On appeal from the Superior Court of New Jersey, Essex County, Law Division, Special Civil Part, DC-14757-06.
NOT FOR PUBLICATION WITHOUT THE APPROVAL OF THE APPELLATE DIVISION
Before Judges Graves and Alvarez.
Plaintiff, Robert J. Triffin, appeals from a judgment dismissing a Special Civil Part complaint in which he sought recovery of $168.39 on a dishonored check, issued by Complete Personnel Services, Inc. (CPS), payable to Jamil Saunders. The parties appeared pro se. We reverse and remand.
CPS issued payroll check number 66631 on its account with Commerce Bank to Saunders on September 20, 2005. Thereafter, on September 25, 2005, Saunders informed CPS and its president, Joseph Scarbaci, that he never received the check. Scarbaci asked Saunders to wait a week to make sure the missing check was truly lost and not just delayed in the mail. On September 27, 2005, Saunders advised CPS that the check was still missing. On that same day, CPS issued Saunders check number 2082 in the same amount, and put a "Stop Payment" on check number 66631.
Both checks were cashed. Check number 66631 was cashed at Friendly Check Cashing Corp. (Friendly) but was dishonored by Commerce Bank in accord with its customer's direction. The check was returned to Friendly.
Plaintiff purchased the dishonored check, purportedly under an assignment of Friendly's interest dated April 6, 2006. Plaintiff now claims to stand in the shoes of Friendly, and to have by virtue of the assignment, acquired all of Friendly's rights as a holder in due course. N.J.S.A. 12A:3-302(a).
To prevail, plaintiff must prove that Friendly "was a holder in due course at the time it paid on the instrument and that [Friendly's] assignment to it was valid." Triffin v. Quality Urban Hous. Partners, 352 N.J. Super. 538, 542 (App. Div. 2002). The judge would not admit the assignment into evidence as a business record under N.J.R.E. 803(c)(6) because he viewed the submission as lacking proper authentication and foundation. He nonetheless directed that it be "admitted" by consent of the parties for purposes of appellate review only. In the Small Claims Section of the Special Civil Part, rules of evidence can be relaxed. N.J.R.E. 101(a)(2)(A). In this case, however, although we can guess at the judge's concern, he did not explain this novel limited admission. Reading between the lines, he was concerned as to the legitimacy of the document.
Plaintiff has been convicted of fraud in Essex County for "affix[ing] facsimile signatures of the sellers to the assignments" and adding "numerous substantive warranties, representations and contractual promises" to the assignment forms. Triffin v. Automatic Data Processing, Inc., 394 N.J. Super. 237, 246 (App. Div. 2007). The signature in the Friendly assignment agreement is somewhat irregular, and in fact appears to be either a stamp or facsimile superimposed over the signature line. It does not have the appearance of an original.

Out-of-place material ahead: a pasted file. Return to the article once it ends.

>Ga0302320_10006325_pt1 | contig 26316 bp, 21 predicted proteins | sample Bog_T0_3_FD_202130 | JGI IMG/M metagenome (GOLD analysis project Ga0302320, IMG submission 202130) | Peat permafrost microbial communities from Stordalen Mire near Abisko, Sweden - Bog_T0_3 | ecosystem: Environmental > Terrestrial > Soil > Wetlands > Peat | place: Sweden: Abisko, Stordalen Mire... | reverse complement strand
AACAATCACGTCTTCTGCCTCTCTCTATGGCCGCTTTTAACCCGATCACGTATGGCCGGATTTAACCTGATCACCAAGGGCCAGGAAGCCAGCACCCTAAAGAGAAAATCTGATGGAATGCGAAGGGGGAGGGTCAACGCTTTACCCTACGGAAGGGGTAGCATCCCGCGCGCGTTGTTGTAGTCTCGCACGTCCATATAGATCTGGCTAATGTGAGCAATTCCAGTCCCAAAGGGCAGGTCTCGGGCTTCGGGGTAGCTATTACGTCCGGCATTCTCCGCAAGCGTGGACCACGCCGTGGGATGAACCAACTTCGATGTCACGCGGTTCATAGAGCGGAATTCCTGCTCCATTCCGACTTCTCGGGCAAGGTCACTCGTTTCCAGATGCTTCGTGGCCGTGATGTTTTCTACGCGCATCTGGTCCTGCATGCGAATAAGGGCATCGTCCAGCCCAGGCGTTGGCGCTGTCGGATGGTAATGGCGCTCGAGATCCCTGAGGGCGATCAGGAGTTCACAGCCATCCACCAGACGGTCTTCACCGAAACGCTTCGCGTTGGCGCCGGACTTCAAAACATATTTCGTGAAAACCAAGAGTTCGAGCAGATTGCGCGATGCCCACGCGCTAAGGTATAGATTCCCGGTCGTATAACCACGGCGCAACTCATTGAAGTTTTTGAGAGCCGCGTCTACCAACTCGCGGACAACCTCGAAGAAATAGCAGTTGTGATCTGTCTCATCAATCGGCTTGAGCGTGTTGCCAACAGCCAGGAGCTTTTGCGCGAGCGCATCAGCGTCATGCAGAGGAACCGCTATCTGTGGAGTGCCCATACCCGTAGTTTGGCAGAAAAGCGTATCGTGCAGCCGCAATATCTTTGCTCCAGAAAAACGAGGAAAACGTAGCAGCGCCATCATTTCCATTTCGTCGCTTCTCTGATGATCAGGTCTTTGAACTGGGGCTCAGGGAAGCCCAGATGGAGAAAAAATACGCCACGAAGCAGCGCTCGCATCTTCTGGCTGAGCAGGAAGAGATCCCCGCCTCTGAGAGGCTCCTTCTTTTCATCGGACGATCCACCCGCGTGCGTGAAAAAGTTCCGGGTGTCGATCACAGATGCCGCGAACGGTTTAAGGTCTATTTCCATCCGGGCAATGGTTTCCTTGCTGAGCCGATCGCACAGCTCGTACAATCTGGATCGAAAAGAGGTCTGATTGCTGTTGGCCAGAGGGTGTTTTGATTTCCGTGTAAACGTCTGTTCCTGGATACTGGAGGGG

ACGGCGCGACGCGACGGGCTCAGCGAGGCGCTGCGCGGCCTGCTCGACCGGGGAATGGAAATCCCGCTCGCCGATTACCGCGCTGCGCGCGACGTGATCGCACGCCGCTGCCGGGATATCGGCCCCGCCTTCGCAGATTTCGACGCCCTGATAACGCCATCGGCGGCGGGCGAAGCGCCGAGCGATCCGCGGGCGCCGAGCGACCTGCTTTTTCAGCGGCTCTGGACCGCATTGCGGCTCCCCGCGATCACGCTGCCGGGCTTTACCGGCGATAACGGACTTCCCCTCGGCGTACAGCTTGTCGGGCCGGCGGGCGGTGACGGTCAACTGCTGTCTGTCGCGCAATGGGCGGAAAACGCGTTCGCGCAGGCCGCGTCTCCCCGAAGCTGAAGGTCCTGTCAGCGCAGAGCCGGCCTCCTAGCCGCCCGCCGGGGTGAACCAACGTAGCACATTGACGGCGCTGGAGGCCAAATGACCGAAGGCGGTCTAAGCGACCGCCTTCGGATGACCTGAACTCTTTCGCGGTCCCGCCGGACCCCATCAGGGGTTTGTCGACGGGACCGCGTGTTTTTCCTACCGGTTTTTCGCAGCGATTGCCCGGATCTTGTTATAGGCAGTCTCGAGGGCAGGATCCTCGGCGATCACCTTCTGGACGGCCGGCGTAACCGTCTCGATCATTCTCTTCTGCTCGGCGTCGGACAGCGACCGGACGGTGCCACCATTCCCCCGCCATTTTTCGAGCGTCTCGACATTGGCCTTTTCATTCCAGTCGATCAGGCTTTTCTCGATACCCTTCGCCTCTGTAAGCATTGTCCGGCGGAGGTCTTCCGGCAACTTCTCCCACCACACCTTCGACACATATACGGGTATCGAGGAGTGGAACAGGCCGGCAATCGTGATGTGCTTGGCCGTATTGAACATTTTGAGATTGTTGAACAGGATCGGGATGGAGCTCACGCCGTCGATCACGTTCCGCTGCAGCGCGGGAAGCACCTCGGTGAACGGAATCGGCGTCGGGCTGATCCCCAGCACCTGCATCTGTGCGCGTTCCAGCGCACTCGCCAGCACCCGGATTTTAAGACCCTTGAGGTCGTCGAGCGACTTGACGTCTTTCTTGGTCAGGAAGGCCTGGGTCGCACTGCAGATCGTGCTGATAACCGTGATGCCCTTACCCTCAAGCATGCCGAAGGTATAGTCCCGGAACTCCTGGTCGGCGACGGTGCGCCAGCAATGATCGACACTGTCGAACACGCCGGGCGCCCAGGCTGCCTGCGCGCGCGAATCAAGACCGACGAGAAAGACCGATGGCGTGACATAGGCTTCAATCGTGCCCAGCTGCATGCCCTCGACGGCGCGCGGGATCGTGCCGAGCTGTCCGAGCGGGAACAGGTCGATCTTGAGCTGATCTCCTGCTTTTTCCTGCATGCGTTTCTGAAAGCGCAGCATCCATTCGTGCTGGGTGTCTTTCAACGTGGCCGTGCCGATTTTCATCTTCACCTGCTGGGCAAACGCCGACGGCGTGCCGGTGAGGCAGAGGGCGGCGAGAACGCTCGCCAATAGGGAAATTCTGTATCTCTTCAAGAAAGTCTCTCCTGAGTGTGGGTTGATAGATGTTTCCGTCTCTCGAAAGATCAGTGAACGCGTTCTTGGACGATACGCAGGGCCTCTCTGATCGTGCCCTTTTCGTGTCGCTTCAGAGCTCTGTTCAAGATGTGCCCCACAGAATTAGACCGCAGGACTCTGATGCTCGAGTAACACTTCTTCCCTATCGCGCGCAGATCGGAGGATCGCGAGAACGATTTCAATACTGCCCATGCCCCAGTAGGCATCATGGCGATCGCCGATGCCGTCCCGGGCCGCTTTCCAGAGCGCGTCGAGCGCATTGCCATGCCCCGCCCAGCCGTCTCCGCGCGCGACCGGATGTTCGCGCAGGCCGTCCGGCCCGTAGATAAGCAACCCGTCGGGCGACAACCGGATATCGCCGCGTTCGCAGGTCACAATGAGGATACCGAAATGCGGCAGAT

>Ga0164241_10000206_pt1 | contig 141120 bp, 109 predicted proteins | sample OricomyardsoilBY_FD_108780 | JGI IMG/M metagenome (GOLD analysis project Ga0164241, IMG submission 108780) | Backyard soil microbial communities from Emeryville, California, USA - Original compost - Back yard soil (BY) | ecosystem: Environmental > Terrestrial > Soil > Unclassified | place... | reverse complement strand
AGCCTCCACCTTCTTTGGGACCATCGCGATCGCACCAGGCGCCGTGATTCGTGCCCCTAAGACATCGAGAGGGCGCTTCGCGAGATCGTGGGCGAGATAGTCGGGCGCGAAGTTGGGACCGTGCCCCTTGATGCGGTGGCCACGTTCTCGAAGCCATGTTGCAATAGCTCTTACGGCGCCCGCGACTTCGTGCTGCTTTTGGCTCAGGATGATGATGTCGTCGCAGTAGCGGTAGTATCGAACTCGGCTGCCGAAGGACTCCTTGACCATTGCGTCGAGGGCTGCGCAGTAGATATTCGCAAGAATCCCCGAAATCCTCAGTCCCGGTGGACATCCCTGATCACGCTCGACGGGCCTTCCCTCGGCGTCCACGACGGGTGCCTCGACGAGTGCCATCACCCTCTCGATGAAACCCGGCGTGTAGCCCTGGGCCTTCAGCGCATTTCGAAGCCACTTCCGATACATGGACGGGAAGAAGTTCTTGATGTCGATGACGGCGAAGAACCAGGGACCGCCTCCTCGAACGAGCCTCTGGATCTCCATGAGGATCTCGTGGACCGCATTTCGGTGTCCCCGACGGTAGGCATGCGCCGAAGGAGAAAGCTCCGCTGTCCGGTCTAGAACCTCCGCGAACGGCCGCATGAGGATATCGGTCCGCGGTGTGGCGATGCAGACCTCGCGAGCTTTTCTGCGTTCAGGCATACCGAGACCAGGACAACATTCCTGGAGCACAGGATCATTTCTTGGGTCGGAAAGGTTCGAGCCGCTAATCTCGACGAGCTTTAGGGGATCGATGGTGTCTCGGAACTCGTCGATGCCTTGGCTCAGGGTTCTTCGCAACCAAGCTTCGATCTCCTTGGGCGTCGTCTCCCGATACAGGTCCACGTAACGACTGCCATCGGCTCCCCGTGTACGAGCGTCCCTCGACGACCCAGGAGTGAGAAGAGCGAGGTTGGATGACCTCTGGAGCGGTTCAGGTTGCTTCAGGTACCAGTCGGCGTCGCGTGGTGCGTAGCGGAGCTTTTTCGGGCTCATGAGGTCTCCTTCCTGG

Plaintiff maintained at trial that "the document was created at or about the time of the assignment. In fact, I personally signed it in front of the assignor, who I personally saw sign it in front of me." Plaintiff was not under oath when he made these representations. No affidavit or certification from Friendly's president accompanied the assignment. Regardless of the reason for preclusion, because the judge did not accept the assignment in evidence, plaintiff could not establish his status as a holder in due course.
We cannot fairly ascertain from this record, in the absence of findings of facts, the judge's reason for barring admission of the assignment into evidence, but letting it in for purposes of appeal. As a general matter, "[d]etailed findings . . . should be given by the trial court, not only for our use in the event of an appeal, but for the parties' review so that they can consider the court's sound reasons for reaching a fair result." Tronolone v. Palmer, 224 N.J. Super. 92, 104 (App. Div. 1988). It is therefore necessary to reverse and remand the matter to allow plaintiff a second opportunity to establish the elements of his claimed status as a holder in due course, and for the trial court to make the requisite findings of facts and conclusions of law.